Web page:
I finally visited Haegele’s Bakery in the Mayfair section of Philadelphia. As far as I know these folks are not my relations, but they have operated a German bakery in the same city that I’m from for nearly 90 years—and I never got around to visiting it until last month. Whatta jerk! Joe and I went there with friends on the damp, chilly Saturday after Thanksgiving, and it made me so happy to see how pretty and old-fashioned the shop is, sitting right there on the corner of a residential street just a few blocks away from the one where my mother lived when she was a teenager. I ate a Stollen AND a Bienenstich, and they were both gorgeous. Planning on getting myself a Grosse Neujahrsbrezel on New Year’s Eve, too.
I got two new jobs this year, contract gigs doing editing work, which is just a mundane thing that I needed to do to make more money and wouldn’t ordinarily mention. But my job slog has had an unexpected and happy result (besides the more—but still not enough!—money): I discovered that I love editing other people’s writing. What’s more, I’m not bad at it. There is something deeply satisfying about taking a piece of writing and making it tighter, cleaner, smoother, and better all around, while preserving its original spirit and without imposing my own voice or attitude onto it. It’s like being a tailor, an invisible mender: I leave things looking better than I found them, and if I do my work really well, you won’t be able to tell I was ever there.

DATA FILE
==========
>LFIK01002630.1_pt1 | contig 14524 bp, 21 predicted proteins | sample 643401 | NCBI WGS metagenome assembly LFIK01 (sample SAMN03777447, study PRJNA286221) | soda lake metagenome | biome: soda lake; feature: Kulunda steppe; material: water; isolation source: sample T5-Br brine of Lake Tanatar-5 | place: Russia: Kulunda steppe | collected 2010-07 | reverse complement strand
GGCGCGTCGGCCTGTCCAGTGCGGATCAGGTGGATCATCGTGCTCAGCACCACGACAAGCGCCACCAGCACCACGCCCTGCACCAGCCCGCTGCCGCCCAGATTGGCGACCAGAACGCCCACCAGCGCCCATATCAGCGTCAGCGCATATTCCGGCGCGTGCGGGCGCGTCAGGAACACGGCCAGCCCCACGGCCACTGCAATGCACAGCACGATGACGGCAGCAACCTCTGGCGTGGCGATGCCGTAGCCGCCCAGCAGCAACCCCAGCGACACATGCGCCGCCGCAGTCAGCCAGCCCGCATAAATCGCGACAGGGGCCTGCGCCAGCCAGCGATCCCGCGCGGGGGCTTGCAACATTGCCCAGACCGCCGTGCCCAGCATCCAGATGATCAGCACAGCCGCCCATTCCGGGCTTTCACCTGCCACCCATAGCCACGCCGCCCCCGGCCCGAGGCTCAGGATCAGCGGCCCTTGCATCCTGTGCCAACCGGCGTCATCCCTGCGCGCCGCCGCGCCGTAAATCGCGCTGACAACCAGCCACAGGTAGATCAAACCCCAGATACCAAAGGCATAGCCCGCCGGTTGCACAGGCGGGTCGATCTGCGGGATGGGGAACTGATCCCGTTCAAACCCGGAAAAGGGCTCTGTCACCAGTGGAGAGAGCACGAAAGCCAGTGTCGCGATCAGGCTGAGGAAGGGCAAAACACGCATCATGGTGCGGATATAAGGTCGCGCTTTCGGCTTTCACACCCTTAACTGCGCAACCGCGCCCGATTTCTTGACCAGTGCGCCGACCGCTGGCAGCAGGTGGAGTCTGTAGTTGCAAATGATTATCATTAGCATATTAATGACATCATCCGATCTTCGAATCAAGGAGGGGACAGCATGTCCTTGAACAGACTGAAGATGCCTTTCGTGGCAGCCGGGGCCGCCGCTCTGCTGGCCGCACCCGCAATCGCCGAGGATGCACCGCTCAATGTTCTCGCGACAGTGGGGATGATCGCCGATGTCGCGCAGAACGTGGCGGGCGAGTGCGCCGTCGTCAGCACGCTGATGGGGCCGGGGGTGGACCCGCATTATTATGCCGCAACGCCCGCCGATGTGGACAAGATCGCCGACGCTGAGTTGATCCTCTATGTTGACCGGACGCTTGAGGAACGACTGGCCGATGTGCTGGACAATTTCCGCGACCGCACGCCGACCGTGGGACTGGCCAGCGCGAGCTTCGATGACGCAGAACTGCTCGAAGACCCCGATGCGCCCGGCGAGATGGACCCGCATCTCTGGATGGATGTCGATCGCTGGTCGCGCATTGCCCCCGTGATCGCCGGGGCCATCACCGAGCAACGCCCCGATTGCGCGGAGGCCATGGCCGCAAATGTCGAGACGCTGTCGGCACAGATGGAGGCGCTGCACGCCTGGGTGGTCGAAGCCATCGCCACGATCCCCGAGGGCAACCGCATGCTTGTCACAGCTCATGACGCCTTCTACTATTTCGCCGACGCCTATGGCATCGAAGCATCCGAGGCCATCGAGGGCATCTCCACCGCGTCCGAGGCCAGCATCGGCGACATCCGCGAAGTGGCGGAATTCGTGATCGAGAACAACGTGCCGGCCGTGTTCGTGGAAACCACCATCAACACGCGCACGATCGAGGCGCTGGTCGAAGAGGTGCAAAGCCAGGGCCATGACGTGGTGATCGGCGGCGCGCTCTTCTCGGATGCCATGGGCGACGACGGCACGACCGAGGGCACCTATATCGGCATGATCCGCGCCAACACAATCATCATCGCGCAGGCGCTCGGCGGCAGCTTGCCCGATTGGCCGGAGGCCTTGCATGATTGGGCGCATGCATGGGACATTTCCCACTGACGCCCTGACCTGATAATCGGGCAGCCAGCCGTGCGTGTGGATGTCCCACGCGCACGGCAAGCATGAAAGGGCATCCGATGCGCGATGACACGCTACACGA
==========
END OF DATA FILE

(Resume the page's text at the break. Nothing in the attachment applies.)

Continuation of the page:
I raised a black swallowtail butterfly, which was an incredibly beautiful experience that happened half by accident. In September I attended a meeting of the garden club I used to belong to, and a friend there gave me a bunch of cuttings from her herb garden. I put them in a vase on the kitchen table and enjoyed them for a week or two before Joe noticed two minuscule caterpillars on their leaves. We watched them both get bigger fairly rapidly, then put them inside a small aquarium to keep them safe. Over the next week one of the caterpillars kept escaping, so we released it into the wilds of our backyard and wished it well. The other we kept, feeding it carrot greens from our garden because we read that’s what they like to eat. This guy went to TOWN eating them and got bigger and fatter by the day, until he made his chrysalis. Then that gnarly looking thing lived in our kitchen for 2 more weeks before it burst open, behind us on the kitchen counter while we sat at the table one morning, talking and drinking coffee. We were lucky to see the creature’s black wings when they were still all wet and soft and crumpled; the whole event happened so fast, if we’d been in another room for even an hour we would have missed it. We brought the new butterfly outside, and Joe went into work late that day so that we could sit in our yard and watch it spread and flap and dry out its wings in the sun and fresh air, carefully but quickly, before it flew away.